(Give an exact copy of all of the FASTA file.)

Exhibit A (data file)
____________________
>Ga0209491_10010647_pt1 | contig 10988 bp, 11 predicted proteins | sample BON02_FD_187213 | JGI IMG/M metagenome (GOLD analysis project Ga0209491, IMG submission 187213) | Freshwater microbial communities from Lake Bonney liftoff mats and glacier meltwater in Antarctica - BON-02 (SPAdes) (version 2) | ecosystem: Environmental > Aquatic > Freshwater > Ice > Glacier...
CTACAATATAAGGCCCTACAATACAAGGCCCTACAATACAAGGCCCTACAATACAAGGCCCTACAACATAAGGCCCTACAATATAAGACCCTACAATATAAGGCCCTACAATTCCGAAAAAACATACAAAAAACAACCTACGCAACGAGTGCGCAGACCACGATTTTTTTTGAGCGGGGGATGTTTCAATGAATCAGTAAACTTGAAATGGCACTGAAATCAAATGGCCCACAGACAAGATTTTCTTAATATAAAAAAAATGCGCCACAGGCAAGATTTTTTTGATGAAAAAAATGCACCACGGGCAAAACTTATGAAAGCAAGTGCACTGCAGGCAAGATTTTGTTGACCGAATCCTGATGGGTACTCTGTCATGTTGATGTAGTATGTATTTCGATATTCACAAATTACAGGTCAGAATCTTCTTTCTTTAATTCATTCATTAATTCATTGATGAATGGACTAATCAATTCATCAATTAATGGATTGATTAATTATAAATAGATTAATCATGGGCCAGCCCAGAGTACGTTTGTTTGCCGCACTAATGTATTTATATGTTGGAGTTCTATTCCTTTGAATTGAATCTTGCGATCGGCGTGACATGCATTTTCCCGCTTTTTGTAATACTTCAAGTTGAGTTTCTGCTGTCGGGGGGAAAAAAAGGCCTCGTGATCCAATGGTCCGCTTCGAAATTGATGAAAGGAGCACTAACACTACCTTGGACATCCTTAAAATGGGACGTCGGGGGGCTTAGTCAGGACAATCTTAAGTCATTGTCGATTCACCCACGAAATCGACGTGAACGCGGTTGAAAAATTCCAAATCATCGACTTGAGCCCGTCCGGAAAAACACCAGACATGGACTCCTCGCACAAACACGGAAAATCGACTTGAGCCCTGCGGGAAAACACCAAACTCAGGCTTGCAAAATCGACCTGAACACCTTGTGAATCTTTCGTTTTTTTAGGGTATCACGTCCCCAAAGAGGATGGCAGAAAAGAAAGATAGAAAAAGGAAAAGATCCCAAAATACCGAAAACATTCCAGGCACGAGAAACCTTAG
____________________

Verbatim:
>Ga0209491_10010647_pt1 | contig 10988 bp, 11 predicted proteins | sample BON02_FD_187213 | JGI IMG/M metagenome (GOLD analysis project Ga0209491, IMG submission 187213) | Freshwater microbial communities from Lake Bonney liftoff mats and glacier meltwater in Antarctica - BON-02 (SPAdes) (version 2) | ecosystem: Environmental > Aquatic > Freshwater > Ice > Glacier...
CTACAATATAAGGCCCTACAATACAAGGCCCTACAATACAAGGCCCTACAATACAAGGCCCTACAACATAAGGCCCTACAATATAAGACCCTACAATATAAGGCCCTACAATTCCGAAAAAACATACAAAAAACAACCTACGCAACGAGTGCGCAGACCACGATTTTTTTTGAGCGGGGGATGTTTCAATGAATCAGTAAACTTGAAATGGCACTGAAATCAAATGGCCCACAGACAAGATTTTCTTAATATAAAAAAAATGCGCCACAGGCAAGATTTTTTTGATGAAAAAAATGCACCACGGGCAAAACTTATGAAAGCAAGTGCACTGCAGGCAAGATTTTGTTGACCGAATCCTGATGGGTACTCTGTCATGTTGATGTAGTATGTATTTCGATATTCACAAATTACAGGTCAGAATCTTCTTTCTTTAATTCATTCATTAATTCATTGATGAATGGACTAATCAATTCATCAATTAATGGATTGATTAATTATAAATAGATTAATCATGGGCCAGCCCAGAGTACGTTTGTTTGCCGCACTAATGTATTTATATGTTGGAGTTCTATTCCTTTGAATTGAATCTTGCGATCGGCGTGACATGCATTTTCCCGCTTTTTGTAATACTTCAAGTTGAGTTTCTGCTGTCGGGGGGAAAAAAAGGCCTCGTGATCCAATGGTCCGCTTCGAAATTGATGAAAGGAGCACTAACACTACCTTGGACATCCTTAAAATGGGACGTCGGGGGGCTTAGTCAGGACAATCTTAAGTCATTGTCGATTCACCCACGAAATCGACGTGAACGCGGTTGAAAAATTCCAAATCATCGACTTGAGCCCGTCCGGAAAAACACCAGACATGGACTCCTCGCACAAACACGGAAAATCGACTTGAGCCCTGCGGGAAAACACCAAACTCAGGCTTGCAAAATCGACCTGAACACCTTGTGAATCTTTCGTTTTTTTAGGGTATCACGTCCCCAAAGAGGATGGCAGAAAAGAAAGATAGAAAAAGGAAAAGATCCCAAAATACCGAAAACATTCCAGGCACGAGAAACCTTAG